Soft side of rewards has hard impact

InSystems trying to capture value of total rewards program
By David Brown
|Canadian HR Reporter|Last Updated: 05/20/2004

Since late 2002, Markham Ont.-based business automation software company InSystems has been transforming its employee compensation and rewards system through the adoption of a total rewards program.

Some parts of the total rewards package may be considered intangibles, but Laurie McRae, vice-president of HR and organizational development says the goal is to turn those intangibles into hard data.

The guiding philosophy is: anything that employees take into account when considering the value of working at InSystems is part of the total rewards package. Improvements in any of those elements for the sake of raising employee satisfaction means improved customer satisfaction and therefore better business numbers, explains McRae.

While it has been difficult to quantify the impact of increased employee satisfaction — and consequently tough to capture the value of investments in areas like improved development opportunities — McRae is working with the company that conducts its employee satisfaction survey to establish statistical links between employee and customer satisfaction.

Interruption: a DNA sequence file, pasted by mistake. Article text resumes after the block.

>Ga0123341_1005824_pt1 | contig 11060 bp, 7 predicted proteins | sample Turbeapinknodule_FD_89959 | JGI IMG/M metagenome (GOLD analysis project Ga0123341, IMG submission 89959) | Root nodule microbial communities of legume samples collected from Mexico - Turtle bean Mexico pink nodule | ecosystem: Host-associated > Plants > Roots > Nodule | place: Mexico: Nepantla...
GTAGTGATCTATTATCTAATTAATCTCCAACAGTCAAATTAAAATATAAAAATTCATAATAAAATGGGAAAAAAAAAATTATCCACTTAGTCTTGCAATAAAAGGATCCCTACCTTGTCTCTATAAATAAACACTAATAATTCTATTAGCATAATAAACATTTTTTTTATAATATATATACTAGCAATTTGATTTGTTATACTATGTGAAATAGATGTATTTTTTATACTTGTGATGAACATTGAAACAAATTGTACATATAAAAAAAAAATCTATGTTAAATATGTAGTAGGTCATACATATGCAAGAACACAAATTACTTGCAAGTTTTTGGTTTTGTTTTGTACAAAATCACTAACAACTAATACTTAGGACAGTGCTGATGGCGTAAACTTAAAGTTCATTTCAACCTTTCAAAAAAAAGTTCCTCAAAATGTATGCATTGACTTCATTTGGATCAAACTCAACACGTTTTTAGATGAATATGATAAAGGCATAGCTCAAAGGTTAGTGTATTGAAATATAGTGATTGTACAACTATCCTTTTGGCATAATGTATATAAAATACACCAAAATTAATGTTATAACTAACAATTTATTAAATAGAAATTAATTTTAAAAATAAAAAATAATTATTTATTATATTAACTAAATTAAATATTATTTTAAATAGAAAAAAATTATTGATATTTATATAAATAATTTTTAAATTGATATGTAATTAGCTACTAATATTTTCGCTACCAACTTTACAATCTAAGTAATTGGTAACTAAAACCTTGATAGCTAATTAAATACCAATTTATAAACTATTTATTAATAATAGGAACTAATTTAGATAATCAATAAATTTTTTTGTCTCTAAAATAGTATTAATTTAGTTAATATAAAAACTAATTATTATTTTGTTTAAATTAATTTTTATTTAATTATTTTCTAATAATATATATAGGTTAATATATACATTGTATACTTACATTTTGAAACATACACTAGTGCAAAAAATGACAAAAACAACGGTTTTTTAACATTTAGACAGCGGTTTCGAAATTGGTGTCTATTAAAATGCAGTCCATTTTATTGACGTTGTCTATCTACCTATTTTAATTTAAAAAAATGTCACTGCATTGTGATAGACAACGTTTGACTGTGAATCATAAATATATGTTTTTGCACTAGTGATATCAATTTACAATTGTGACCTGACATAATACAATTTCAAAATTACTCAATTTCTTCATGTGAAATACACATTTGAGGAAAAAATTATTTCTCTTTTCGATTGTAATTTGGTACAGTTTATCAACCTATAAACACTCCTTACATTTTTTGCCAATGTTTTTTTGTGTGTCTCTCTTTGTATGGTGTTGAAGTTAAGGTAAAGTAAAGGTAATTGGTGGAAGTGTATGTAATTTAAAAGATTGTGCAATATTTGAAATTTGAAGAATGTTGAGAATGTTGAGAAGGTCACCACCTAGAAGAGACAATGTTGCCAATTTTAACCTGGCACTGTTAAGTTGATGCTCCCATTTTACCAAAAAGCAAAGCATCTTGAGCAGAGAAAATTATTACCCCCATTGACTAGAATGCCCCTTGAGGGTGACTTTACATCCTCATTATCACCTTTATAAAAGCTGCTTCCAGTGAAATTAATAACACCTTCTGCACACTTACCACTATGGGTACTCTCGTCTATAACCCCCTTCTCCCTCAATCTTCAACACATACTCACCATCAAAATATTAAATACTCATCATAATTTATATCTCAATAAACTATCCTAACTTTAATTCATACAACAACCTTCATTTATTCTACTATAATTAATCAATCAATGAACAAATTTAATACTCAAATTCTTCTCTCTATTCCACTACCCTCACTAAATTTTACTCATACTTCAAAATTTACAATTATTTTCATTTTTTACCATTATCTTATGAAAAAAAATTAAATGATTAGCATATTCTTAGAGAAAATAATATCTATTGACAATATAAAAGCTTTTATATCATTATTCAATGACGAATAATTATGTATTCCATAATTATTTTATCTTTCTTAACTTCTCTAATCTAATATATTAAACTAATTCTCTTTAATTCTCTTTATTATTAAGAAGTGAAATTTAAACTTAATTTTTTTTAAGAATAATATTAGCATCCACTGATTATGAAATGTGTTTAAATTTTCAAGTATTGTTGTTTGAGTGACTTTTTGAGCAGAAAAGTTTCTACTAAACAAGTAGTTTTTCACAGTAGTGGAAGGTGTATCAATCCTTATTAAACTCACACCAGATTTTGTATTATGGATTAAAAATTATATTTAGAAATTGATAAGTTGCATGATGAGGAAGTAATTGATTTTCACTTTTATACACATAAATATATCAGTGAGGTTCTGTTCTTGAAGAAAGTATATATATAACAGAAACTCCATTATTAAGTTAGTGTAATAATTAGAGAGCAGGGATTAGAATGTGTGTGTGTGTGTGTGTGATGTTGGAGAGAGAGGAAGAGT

She hopes to be able to run some analysis in the next few months. “Human resources has to demonstrate its value and any investment has to be quantified,” she says.

The shift to total rewards at InSystems was precipitated by an employee survey in late 2002. “The (employee satisfaction) scores weren’t low, but then again I have some lofty goals for employee satisfaction,” she says. The survey also revealed a few areas of the traditional rewards programs that could, in the minds of employees, stand some improvement.

“They made comments about our incentive plan, about the way it was designed and structured. From their perspective it was too complex,” she says. Employees wanted high performance to be recognized, but it often wasn’t clear why some employees were getting incentives while others weren’t. “They wanted to see these types of direct financial awards really differentiate high performance, so people who were high performers could get more sizeable rewards.”